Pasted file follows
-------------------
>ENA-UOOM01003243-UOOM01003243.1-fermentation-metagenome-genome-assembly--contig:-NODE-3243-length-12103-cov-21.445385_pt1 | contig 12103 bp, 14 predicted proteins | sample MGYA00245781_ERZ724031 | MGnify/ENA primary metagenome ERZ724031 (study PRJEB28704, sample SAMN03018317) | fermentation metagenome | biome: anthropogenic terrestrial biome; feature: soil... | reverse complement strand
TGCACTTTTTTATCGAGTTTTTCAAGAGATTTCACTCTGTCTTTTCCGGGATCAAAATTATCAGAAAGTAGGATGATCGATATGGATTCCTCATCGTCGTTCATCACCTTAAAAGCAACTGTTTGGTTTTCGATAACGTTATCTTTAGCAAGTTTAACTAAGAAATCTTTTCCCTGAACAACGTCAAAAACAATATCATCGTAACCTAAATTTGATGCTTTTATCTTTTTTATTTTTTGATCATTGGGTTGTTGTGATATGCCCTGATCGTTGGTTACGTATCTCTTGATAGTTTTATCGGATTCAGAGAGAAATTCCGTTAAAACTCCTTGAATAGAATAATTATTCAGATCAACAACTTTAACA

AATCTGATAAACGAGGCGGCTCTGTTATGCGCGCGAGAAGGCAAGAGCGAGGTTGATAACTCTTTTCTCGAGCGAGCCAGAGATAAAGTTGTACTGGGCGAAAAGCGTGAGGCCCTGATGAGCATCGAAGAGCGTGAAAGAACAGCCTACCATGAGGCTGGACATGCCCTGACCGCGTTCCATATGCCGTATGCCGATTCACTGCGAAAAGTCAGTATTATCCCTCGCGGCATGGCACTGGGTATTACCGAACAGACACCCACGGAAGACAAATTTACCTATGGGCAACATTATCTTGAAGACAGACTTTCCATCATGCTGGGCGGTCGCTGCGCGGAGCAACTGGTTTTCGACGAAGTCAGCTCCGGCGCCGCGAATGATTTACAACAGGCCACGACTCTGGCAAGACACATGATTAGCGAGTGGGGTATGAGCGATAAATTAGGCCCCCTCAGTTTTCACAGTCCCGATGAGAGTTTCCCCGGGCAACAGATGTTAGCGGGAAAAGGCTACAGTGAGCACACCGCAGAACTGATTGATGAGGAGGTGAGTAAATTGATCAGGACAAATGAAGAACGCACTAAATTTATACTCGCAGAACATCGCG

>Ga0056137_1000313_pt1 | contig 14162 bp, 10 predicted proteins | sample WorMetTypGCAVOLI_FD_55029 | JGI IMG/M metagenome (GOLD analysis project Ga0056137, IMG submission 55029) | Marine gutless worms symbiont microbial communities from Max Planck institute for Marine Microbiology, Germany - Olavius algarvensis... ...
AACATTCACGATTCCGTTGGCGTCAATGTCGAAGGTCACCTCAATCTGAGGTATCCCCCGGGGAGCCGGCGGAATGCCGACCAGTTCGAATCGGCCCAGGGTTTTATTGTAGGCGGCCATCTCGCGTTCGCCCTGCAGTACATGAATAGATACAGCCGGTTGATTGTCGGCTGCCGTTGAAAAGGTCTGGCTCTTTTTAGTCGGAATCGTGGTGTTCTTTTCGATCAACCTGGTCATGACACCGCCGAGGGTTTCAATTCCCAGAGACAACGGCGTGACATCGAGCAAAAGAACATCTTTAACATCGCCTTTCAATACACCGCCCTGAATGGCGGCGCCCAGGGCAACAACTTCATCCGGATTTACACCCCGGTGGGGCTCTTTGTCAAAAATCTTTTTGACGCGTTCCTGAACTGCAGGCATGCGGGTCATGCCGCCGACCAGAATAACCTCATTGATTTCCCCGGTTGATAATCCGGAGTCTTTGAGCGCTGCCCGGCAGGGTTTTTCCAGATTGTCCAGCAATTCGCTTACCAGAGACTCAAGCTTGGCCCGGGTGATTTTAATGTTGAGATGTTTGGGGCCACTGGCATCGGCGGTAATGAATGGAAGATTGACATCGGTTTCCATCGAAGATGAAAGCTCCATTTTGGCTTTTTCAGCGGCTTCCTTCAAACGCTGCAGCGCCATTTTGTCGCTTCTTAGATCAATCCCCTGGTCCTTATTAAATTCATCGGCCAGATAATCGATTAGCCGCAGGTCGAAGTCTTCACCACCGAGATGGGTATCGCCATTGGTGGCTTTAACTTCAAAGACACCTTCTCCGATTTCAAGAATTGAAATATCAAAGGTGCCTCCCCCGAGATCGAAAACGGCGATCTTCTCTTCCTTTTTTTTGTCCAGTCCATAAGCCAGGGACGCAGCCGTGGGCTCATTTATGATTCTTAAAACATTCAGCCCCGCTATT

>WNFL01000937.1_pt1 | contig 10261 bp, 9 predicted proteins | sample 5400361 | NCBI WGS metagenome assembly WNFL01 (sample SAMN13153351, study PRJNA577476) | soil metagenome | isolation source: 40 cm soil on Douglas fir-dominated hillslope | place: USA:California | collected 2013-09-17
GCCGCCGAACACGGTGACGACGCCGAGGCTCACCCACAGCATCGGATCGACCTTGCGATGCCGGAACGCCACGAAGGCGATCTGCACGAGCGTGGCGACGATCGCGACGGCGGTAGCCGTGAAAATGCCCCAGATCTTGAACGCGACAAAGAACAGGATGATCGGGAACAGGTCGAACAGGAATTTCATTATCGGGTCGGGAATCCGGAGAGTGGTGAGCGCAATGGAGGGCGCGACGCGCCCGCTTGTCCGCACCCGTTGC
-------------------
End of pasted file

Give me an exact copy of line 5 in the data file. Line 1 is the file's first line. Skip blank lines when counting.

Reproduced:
AACATTCACGATTCCGTTGGCGTCAATGTCGAAGGTCACCTCAATCTGAGGTATCCCCCGGGGAGCCGGCGGAATGCCGACCAGTTCGAATCGGCCCAGGGTTTTATTGTAGGCGGCCATCTCGCGTTCGCCCTGCAGTACATGAATAGATACAGCCGGTTGATTGTCGGCTGCCGTTGAAAAGGTCTGGCTCTTTTTAGTCGGAATCGTGGTGTTCTTTTCGATCAACCTGGTCATGACACCGCCGAGGGTTTCAATTCCCAGAGACAACGGCGTGACATCGAGCAAAAGAACATCTTTAACATCGCCTTTCAATACACCGCCCTGAATGGCGGCGCCCAGGGCAACAACTTCATCCGGATTTACACCCCGGTGGGGCTCTTTGTCAAAAATCTTTTTGACGCGTTCCTGAACTGCAGGCATGCGGGTCATGCCGCCGACCAGAATAACCTCATTGATTTCCCCGGTTGATAATCCGGAGTCTTTGAGCGCTGCCCGGCAGGGTTTTTCCAGATTGTCCAGCAATTCGCTTACCAGAGACTCAAGCTTGGCCCGGGTGATTTTAATGTTGAGATGTTTGGGGCCACTGGCATCGGCGGTAATGAATGGAAGATTGACATCGGTTTCCATCGAAGATGAAAGCTCCATTTTGGCTTTTTCAGCGGCTTCCTTCAAACGCTGCAGCGCCATTTTGTCGCTTCTTAGATCAATCCCCTGGTCCTTATTAAATTCATCGGCCAGATAATCGATTAGCCGCAGGTCGAAGTCTTCACCACCGAGATGGGTATCGCCATTGGTGGCTTTAACTTCAAAGACACCTTCTCCGATTTCAAGAATTGAAATATCAAAGGTGCCTCCCCCGAGATCGAAAACGGCGATCTTCTCTTCCTTTTTTTTGTCCAGTCCATAAGCCAGGGACGCAGCCGTGGGCTCATTTATGATTCTTAAAACATTCAGCCCCGCTATT